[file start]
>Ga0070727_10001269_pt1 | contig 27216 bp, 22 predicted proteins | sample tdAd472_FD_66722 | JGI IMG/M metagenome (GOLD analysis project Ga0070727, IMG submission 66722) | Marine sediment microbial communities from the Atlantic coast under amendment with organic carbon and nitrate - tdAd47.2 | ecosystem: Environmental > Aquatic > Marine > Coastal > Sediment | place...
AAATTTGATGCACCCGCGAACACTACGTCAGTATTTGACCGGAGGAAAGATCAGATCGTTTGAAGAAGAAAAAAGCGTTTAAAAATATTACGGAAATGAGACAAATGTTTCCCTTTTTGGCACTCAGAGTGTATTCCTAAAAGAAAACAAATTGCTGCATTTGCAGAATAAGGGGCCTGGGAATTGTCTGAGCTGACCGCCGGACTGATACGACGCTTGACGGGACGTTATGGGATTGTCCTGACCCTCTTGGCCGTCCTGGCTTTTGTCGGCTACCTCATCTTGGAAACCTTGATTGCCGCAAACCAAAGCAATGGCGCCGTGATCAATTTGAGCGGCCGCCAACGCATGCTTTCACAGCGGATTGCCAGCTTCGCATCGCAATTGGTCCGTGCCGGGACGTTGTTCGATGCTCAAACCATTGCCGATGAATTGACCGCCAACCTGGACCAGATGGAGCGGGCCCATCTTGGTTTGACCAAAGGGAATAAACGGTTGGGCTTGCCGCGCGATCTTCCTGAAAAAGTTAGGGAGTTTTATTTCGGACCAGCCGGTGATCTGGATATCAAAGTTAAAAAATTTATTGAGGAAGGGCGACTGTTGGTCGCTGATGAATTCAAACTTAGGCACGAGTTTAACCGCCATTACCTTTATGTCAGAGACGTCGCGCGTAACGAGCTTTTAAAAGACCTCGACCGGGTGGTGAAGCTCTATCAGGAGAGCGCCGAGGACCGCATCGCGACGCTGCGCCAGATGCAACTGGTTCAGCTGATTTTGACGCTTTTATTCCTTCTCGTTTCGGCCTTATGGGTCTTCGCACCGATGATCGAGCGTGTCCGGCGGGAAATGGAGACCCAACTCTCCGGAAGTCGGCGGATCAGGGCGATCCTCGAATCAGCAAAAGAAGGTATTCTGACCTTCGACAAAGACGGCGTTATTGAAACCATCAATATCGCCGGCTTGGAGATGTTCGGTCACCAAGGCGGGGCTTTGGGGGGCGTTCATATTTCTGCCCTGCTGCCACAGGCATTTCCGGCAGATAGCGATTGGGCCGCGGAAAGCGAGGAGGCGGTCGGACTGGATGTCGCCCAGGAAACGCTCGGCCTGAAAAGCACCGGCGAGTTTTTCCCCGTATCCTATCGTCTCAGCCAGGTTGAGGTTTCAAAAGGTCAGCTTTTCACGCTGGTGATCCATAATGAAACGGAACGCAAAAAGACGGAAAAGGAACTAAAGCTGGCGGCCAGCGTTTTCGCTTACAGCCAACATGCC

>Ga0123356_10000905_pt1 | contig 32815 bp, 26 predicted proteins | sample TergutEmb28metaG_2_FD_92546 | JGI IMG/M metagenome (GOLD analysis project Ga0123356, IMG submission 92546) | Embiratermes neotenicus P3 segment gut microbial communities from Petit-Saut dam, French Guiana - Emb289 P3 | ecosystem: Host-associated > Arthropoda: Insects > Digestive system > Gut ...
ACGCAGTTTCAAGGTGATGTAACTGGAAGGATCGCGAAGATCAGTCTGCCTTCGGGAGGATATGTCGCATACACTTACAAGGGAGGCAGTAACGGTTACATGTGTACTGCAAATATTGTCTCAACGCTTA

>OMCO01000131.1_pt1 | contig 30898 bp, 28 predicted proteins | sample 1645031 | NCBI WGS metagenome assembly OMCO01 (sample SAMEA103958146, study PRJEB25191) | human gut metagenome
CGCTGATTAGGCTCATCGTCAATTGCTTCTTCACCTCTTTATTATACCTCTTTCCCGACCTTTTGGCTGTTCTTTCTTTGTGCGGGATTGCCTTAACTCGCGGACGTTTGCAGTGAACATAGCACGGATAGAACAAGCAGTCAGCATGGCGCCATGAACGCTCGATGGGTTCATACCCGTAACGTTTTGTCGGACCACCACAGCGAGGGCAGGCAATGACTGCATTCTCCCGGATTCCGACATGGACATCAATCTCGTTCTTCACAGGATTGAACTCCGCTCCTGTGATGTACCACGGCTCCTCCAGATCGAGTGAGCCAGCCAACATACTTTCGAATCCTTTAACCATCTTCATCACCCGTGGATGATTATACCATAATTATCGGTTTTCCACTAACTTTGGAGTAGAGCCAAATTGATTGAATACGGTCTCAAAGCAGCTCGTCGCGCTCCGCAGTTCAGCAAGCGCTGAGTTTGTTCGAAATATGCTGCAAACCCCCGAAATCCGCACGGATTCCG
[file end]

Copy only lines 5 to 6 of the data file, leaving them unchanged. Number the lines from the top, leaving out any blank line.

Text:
>OMCO01000131.1_pt1 | contig 30898 bp, 28 predicted proteins | sample 1645031 | NCBI WGS metagenome assembly OMCO01 (sample SAMEA103958146, study PRJEB25191) | human gut metagenome
CGCTGATTAGGCTCATCGTCAATTGCTTCTTCACCTCTTTATTATACCTCTTTCCCGACCTTTTGGCTGTTCTTTCTTTGTGCGGGATTGCCTTAACTCGCGGACGTTTGCAGTGAACATAGCACGGATAGAACAAGCAGTCAGCATGGCGCCATGAACGCTCGATGGGTTCATACCCGTAACGTTTTGTCGGACCACCACAGCGAGGGCAGGCAATGACTGCATTCTCCCGGATTCCGACATGGACATCAATCTCGTTCTTCACAGGATTGAACTCCGCTCCTGTGATGTACCACGGCTCCTCCAGATCGAGTGAGCCAGCCAACATACTTTCGAATCCTTTAACCATCTTCATCACCCGTGGATGATTATACCATAATTATCGGTTTTCCACTAACTTTGGAGTAGAGCCAAATTGATTGAATACGGTCTCAAAGCAGCTCGTCGCGCTCCGCAGTTCAGCAAGCGCTGAGTTTGTTCGAAATATGCTGCAAACCCCCGAAATCCGCACGGATTCCG